Fort Colville, 1861
From Photonegative
3728784, courtesy of Yale University Beinecke Rare Book & Manscript Library (using darrah as keyword)

Hilary Meinhardt Bauerman
Fort Colville, 1860
From larger photograph (reproduction number LC-USZC4-11419) courtesy Library of Congress, Prints and Photographs

"In Victoria I used to get up about 9, read the newspapers, take a few solar observations with a Sextant till 12, have luncheon, and ride up to town about 2, lounge about the town paying visits and shopping till 3, then go for a ride till 4:39, get home about 5:30, have dinner at 6, cup of tea at 7:30, rubber of whist (for love) till 11, and then turn in and that was our ordinary employment.  We used to be overrun at various portions of the day by naval officers coming on shore for fun, and in the evening we used sometimes to have as many as a dozen at a time in our Mess-room, and we were all great friends with them."

-- 27 May 1860, Lt. Anderson RE

(Feb. 11, 1861) One of the members of our Commission called Bauerman who is our Geologist is well acquainted with all the country about where you are and he is been interesting me very much in his account of it all, about Teplitz and Erzegebirge and Mileschauer, etc.
(written to little brother Jack, who evidently is travelling on the Continent)

--Lt. Anderson, Observations of the Boundary Commission

"Our force is greatly reduced at this place to what it was last winter.  In the first place we have lost our surgeon who has invalided himself, and also our Geologist who has been recalled." 

-- Lt. Anderson, Fort Colville, 20 Nov. 1861

Born in 1833 in London, Bauerman studied geology in England and Germany.  Little is known of his early life prior to age 18, when he went to the Government (later Royal) School of Mines in London, now part of Imperial College, from 1851 to 1853.  He was then accepted at the prestigious Freiburg Academy in Breisgau, Germany.

After two years' study in Germany, Bauermann worked for one year on the Geological Survey of Britain, under Sir Roderick Murchison.

By 1858, aged 23, Bauerman was already a noted metallurgist, mineralogist and geologist.  That year saw him appointed on the recommendation of Murchison as geologist for the British Boundary Commission.  The Commission was charged with surveying the 49th parallel, the border between the newly-founded colony of British Columbia and its neighbour to the south, Washington Territory.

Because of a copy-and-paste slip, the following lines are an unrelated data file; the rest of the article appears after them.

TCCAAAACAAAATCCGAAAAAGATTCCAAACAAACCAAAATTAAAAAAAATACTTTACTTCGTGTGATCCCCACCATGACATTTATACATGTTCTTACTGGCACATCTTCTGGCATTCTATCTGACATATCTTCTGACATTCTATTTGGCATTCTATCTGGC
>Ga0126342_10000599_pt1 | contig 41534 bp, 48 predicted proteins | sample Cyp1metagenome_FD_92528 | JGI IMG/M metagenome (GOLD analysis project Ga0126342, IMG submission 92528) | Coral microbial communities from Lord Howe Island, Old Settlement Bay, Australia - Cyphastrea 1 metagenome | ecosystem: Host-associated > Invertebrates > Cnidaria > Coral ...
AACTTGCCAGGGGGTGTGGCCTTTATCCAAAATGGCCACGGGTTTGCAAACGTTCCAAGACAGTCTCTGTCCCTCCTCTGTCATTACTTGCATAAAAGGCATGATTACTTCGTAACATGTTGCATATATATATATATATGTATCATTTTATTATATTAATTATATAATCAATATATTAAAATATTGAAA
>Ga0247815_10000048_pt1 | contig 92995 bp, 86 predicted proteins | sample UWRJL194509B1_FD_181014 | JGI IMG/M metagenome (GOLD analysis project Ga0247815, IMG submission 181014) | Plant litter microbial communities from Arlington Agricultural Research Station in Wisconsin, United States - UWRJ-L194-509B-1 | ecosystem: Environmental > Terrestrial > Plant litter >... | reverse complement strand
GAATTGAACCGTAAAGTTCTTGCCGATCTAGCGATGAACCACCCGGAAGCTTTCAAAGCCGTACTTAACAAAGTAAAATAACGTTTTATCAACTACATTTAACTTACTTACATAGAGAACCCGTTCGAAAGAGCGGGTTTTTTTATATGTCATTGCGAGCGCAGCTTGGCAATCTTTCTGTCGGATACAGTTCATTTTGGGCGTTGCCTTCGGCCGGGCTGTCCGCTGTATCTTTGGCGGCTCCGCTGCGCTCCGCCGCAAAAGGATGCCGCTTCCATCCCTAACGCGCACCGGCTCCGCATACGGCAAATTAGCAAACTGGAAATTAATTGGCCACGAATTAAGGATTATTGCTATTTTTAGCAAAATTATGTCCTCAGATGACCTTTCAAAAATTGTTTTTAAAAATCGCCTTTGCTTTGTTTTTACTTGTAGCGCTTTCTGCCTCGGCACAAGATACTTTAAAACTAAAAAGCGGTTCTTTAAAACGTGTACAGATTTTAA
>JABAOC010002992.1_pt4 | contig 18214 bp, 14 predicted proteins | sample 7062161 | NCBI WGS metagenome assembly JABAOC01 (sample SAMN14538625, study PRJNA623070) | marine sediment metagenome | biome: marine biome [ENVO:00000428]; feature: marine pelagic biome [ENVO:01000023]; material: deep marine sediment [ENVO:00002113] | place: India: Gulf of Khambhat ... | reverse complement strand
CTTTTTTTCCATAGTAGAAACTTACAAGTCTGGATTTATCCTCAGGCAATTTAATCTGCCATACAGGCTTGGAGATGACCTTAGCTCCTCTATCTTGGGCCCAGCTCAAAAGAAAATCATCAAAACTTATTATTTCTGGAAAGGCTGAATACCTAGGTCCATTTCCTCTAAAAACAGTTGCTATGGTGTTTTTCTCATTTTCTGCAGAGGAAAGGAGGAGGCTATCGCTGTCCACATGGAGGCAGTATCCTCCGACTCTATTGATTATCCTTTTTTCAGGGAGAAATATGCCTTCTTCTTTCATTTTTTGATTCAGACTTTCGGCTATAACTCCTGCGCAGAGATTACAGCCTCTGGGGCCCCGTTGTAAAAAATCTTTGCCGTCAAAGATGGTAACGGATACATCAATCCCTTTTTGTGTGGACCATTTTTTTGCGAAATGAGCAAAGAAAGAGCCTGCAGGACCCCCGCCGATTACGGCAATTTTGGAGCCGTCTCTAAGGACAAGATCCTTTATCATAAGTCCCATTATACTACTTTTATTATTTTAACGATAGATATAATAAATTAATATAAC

The geologistís role in this new colony was critical, given the importance of gold and the presence of rich mining strikes near the contentious border.  Bauermanís work in the colony was the basis for one of his several books, a comprehensive study of the geology of southern British Columbia from the Pacific to the Rockies.

During his time in the Colony, Bauerman was also a regular correspondent to The Times of London.

In subsequent years Bauerman geologized in many other parts of the world, including Sweden, Lapland, Canada, Arabia, Peru, Mexico, Brazil, Asia Minor and the United States.  On March 18, 1863, he was elected a Fellow of The Royal Geological Society, again nominated by his mentor Murchison, and remained a member until his death.

Bauerman's home in 1909 at 142 Cavendish Road, Balham, Surrey, England

Bauerman served as professor at Firth College, Sheffield.  Later he was appointed a professor on the staff of the Ordnance College at Woolwich, home to prospective officers of both the Royal Engineers and Royal Artillery.  He died in 1909.

Bauerman returned to England complaining that his scientific work had been severely subordinated to the Boundary Survey, a not uncommon complaint of scientists attached to such expeditions. 

According to Deutsch, his findings were eventually published as :
H. Bauerman, report on the Geology of the Country near the Forty-ninth parallel of North latitude West of the Rocky Mountains from Observarions made 1859-61 (Montreal: Geological and Natural Histroy Survey of Canada, 1884)

-- Pg. 308, Letters from the 49th parallel, by C. Ian Jackson.